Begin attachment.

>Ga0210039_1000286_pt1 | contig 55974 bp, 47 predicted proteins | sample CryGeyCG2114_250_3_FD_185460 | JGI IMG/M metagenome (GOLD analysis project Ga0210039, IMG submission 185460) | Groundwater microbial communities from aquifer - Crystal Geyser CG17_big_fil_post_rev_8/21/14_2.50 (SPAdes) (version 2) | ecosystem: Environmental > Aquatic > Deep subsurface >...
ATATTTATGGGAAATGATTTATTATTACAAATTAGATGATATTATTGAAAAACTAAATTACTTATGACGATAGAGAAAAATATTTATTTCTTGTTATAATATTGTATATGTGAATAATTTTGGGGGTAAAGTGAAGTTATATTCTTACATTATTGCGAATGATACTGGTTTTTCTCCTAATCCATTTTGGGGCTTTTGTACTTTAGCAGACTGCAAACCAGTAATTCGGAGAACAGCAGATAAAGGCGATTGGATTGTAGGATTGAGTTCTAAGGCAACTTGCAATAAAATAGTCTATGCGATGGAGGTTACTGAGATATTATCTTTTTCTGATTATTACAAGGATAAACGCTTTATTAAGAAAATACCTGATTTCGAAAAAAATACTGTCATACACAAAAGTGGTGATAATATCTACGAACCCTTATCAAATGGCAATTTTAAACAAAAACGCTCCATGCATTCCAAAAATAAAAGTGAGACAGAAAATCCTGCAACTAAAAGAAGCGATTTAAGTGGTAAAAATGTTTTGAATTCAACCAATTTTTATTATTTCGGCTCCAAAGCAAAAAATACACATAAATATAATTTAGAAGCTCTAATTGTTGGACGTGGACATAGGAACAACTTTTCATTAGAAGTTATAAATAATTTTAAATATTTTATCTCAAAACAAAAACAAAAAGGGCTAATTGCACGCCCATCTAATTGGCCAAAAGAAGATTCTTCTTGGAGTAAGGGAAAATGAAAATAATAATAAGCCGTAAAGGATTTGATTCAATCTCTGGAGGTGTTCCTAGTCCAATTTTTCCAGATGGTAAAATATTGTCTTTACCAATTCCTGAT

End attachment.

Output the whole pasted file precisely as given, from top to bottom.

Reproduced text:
>Ga0210039_1000286_pt1 | contig 55974 bp, 47 predicted proteins | sample CryGeyCG2114_250_3_FD_185460 | JGI IMG/M metagenome (GOLD analysis project Ga0210039, IMG submission 185460) | Groundwater microbial communities from aquifer - Crystal Geyser CG17_big_fil_post_rev_8/21/14_2.50 (SPAdes) (version 2) | ecosystem: Environmental > Aquatic > Deep subsurface >...
ATATTTATGGGAAATGATTTATTATTACAAATTAGATGATATTATTGAAAAACTAAATTACTTATGACGATAGAGAAAAATATTTATTTCTTGTTATAATATTGTATATGTGAATAATTTTGGGGGTAAAGTGAAGTTATATTCTTACATTATTGCGAATGATACTGGTTTTTCTCCTAATCCATTTTGGGGCTTTTGTACTTTAGCAGACTGCAAACCAGTAATTCGGAGAACAGCAGATAAAGGCGATTGGATTGTAGGATTGAGTTCTAAGGCAACTTGCAATAAAATAGTCTATGCGATGGAGGTTACTGAGATATTATCTTTTTCTGATTATTACAAGGATAAACGCTTTATTAAGAAAATACCTGATTTCGAAAAAAATACTGTCATACACAAAAGTGGTGATAATATCTACGAACCCTTATCAAATGGCAATTTTAAACAAAAACGCTCCATGCATTCCAAAAATAAAAGTGAGACAGAAAATCCTGCAACTAAAAGAAGCGATTTAAGTGGTAAAAATGTTTTGAATTCAACCAATTTTTATTATTTCGGCTCCAAAGCAAAAAATACACATAAATATAATTTAGAAGCTCTAATTGTTGGACGTGGACATAGGAACAACTTTTCATTAGAAGTTATAAATAATTTTAAATATTTTATCTCAAAACAAAAACAAAAAGGGCTAATTGCACGCCCATCTAATTGGCCAAAAGAAGATTCTTCTTGGAGTAAGGGAAAATGAAAATAATAATAAGCCGTAAAGGATTTGATTCAATCTCTGGAGGTGTTCCTAGTCCAATTTTTCCAGATGGTAAAATATTGTCTTTACCAATTCCTGAT